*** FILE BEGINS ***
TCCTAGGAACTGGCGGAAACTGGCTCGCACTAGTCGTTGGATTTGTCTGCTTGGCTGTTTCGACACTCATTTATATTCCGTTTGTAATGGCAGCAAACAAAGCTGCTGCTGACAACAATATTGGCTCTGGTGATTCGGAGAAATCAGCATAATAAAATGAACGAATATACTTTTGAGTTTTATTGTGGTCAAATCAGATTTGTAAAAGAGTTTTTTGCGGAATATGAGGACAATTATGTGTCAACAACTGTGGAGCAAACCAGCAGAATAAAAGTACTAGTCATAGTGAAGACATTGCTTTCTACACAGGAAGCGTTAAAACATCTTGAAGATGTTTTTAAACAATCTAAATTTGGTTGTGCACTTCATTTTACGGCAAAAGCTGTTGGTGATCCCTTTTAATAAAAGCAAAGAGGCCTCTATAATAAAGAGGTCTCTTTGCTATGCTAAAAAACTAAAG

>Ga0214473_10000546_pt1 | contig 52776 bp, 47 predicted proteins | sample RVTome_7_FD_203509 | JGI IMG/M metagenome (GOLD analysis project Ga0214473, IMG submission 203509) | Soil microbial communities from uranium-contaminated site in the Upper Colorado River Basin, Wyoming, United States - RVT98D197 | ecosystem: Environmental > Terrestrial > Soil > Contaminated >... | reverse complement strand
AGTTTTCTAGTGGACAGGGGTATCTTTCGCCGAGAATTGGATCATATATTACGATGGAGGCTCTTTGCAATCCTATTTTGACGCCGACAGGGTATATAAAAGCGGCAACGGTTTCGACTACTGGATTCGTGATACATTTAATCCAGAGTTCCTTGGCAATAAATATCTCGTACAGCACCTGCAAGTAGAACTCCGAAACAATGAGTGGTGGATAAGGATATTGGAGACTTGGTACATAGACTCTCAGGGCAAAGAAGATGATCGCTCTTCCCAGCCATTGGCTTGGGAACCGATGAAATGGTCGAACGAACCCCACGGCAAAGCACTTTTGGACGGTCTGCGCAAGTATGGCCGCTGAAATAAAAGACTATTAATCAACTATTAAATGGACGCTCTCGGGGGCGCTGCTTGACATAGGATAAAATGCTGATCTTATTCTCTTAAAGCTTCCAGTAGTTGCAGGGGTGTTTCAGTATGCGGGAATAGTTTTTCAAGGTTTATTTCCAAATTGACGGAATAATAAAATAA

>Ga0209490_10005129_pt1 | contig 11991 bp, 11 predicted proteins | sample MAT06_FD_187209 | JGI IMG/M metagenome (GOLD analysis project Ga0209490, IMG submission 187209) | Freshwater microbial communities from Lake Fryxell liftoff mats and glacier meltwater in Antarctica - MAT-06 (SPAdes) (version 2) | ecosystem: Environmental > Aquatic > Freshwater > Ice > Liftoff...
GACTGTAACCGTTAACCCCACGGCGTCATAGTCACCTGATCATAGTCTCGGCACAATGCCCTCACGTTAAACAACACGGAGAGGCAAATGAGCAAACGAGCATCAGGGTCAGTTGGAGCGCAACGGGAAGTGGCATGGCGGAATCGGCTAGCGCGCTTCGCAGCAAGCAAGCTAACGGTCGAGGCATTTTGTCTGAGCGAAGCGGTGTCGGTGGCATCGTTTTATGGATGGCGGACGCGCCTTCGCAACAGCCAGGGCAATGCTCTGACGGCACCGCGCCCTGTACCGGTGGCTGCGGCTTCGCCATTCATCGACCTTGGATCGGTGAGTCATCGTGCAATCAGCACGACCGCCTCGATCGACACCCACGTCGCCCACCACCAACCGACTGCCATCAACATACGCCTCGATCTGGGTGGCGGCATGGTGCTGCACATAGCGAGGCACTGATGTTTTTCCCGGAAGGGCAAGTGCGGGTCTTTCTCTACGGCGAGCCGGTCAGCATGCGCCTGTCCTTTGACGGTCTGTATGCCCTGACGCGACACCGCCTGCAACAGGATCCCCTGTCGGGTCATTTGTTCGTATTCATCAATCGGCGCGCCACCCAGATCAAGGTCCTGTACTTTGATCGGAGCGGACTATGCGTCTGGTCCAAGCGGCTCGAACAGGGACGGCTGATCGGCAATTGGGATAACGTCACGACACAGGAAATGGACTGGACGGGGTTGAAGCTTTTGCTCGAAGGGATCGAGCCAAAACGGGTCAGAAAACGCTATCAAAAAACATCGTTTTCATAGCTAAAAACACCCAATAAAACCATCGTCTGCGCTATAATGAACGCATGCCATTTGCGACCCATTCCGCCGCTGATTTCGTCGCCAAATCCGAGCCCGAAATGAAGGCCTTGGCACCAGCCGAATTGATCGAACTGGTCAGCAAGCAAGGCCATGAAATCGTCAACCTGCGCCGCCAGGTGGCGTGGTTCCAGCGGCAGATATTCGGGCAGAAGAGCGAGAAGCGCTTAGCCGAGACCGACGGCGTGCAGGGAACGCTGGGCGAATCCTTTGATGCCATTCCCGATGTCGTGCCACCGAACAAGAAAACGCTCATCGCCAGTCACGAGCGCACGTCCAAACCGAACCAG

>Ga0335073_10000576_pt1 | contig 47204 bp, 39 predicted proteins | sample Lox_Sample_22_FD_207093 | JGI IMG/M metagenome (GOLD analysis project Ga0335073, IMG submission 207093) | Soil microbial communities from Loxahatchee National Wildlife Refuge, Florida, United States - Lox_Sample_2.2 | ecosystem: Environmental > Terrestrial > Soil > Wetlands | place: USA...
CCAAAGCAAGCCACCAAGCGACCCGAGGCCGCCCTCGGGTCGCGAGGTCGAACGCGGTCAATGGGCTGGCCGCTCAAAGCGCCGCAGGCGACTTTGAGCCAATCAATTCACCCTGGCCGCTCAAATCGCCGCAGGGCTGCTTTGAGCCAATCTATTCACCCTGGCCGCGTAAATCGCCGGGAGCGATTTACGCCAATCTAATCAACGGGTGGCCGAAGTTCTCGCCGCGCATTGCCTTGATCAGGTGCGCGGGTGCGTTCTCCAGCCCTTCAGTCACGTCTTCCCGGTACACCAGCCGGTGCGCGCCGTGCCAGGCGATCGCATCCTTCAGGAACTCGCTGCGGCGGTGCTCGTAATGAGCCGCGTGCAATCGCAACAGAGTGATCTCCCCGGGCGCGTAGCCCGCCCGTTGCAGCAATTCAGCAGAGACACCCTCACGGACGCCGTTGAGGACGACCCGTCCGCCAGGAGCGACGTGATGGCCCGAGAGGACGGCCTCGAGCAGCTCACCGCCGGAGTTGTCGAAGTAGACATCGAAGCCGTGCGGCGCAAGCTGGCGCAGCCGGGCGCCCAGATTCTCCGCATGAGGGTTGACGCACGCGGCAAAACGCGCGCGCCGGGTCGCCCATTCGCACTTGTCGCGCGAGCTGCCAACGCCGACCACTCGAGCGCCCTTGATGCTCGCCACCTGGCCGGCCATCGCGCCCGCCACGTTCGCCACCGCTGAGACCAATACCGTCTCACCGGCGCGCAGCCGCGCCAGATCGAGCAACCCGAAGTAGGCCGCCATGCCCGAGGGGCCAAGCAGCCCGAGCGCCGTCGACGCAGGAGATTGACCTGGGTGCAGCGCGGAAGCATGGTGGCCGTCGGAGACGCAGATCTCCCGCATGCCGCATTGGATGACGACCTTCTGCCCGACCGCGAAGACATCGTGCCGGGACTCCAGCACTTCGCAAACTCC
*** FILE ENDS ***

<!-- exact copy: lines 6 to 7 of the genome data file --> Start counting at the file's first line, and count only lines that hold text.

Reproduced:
>Ga0335073_10000576_pt1 | contig 47204 bp, 39 predicted proteins | sample Lox_Sample_22_FD_207093 | JGI IMG/M metagenome (GOLD analysis project Ga0335073, IMG submission 207093) | Soil microbial communities from Loxahatchee National Wildlife Refuge, Florida, United States - Lox_Sample_2.2 | ecosystem: Environmental > Terrestrial > Soil > Wetlands | place: USA...
CCAAAGCAAGCCACCAAGCGACCCGAGGCCGCCCTCGGGTCGCGAGGTCGAACGCGGTCAATGGGCTGGCCGCTCAAAGCGCCGCAGGCGACTTTGAGCCAATCAATTCACCCTGGCCGCTCAAATCGCCGCAGGGCTGCTTTGAGCCAATCTATTCACCCTGGCCGCGTAAATCGCCGGGAGCGATTTACGCCAATCTAATCAACGGGTGGCCGAAGTTCTCGCCGCGCATTGCCTTGATCAGGTGCGCGGGTGCGTTCTCCAGCCCTTCAGTCACGTCTTCCCGGTACACCAGCCGGTGCGCGCCGTGCCAGGCGATCGCATCCTTCAGGAACTCGCTGCGGCGGTGCTCGTAATGAGCCGCGTGCAATCGCAACAGAGTGATCTCCCCGGGCGCGTAGCCCGCCCGTTGCAGCAATTCAGCAGAGACACCCTCACGGACGCCGTTGAGGACGACCCGTCCGCCAGGAGCGACGTGATGGCCCGAGAGGACGGCCTCGAGCAGCTCACCGCCGGAGTTGTCGAAGTAGACATCGAAGCCGTGCGGCGCAAGCTGGCGCAGCCGGGCGCCCAGATTCTCCGCATGAGGGTTGACGCACGCGGCAAAACGCGCGCGCCGGGTCGCCCATTCGCACTTGTCGCGCGAGCTGCCAACGCCGACCACTCGAGCGCCCTTGATGCTCGCCACCTGGCCGGCCATCGCGCCCGCCACGTTCGCCACCGCTGAGACCAATACCGTCTCACCGGCGCGCAGCCGCGCCAGATCGAGCAACCCGAAGTAGGCCGCCATGCCCGAGGGGCCAAGCAGCCCGAGCGCCGTCGACGCAGGAGATTGACCTGGGTGCAGCGCGGAAGCATGGTGGCCGTCGGAGACGCAGATCTCCCGCATGCCGCATTGGATGACGACCTTCTGCCCGACCGCGAAGACATCGTGCCGGGACTCCAGCACTTCGCAAACTCC